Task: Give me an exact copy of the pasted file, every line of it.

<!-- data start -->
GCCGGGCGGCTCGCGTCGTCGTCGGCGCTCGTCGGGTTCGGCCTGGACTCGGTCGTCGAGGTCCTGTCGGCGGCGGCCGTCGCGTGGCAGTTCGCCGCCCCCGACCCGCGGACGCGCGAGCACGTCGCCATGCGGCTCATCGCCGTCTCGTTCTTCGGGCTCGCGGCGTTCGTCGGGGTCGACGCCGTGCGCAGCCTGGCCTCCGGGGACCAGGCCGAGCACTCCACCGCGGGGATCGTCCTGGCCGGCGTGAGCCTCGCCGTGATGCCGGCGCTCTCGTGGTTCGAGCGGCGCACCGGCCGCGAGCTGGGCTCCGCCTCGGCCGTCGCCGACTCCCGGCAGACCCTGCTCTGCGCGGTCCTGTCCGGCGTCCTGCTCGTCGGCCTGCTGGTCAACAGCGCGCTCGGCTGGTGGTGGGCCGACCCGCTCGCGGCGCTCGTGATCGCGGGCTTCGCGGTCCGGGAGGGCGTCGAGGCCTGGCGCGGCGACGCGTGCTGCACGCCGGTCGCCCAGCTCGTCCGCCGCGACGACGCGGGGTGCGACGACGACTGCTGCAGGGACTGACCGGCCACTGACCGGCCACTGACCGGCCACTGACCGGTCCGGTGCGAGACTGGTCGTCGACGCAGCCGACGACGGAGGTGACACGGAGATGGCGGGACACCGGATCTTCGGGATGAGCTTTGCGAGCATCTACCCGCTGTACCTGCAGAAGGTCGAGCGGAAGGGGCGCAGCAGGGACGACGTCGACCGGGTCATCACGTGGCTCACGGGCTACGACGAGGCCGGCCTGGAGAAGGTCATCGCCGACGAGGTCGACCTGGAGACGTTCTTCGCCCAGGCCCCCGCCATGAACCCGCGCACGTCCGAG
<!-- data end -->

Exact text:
GCCGGGCGGCTCGCGTCGTCGTCGGCGCTCGTCGGGTTCGGCCTGGACTCGGTCGTCGAGGTCCTGTCGGCGGCGGCCGTCGCGTGGCAGTTCGCCGCCCCCGACCCGCGGACGCGCGAGCACGTCGCCATGCGGCTCATCGCCGTCTCGTTCTTCGGGCTCGCGGCGTTCGTCGGGGTCGACGCCGTGCGCAGCCTGGCCTCCGGGGACCAGGCCGAGCACTCCACCGCGGGGATCGTCCTGGCCGGCGTGAGCCTCGCCGTGATGCCGGCGCTCTCGTGGTTCGAGCGGCGCACCGGCCGCGAGCTGGGCTCCGCCTCGGCCGTCGCCGACTCCCGGCAGACCCTGCTCTGCGCGGTCCTGTCCGGCGTCCTGCTCGTCGGCCTGCTGGTCAACAGCGCGCTCGGCTGGTGGTGGGCCGACCCGCTCGCGGCGCTCGTGATCGCGGGCTTCGCGGTCCGGGAGGGCGTCGAGGCCTGGCGCGGCGACGCGTGCTGCACGCCGGTCGCCCAGCTCGTCCGCCGCGACGACGCGGGGTGCGACGACGACTGCTGCAGGGACTGACCGGCCACTGACCGGCCACTGACCGGCCACTGACCGGTCCGGTGCGAGACTGGTCGTCGACGCAGCCGACGACGGAGGTGACACGGAGATGGCGGGACACCGGATCTTCGGGATGAGCTTTGCGAGCATCTACCCGCTGTACCTGCAGAAGGTCGAGCGGAAGGGGCGCAGCAGGGACGACGTCGACCGGGTCATCACGTGGCTCACGGGCTACGACGAGGCCGGCCTGGAGAAGGTCATCGCCGACGAGGTCGACCTGGAGACGTTCTTCGCCCAGGCCCCCGCCATGAACCCGCGCACGTCCGAG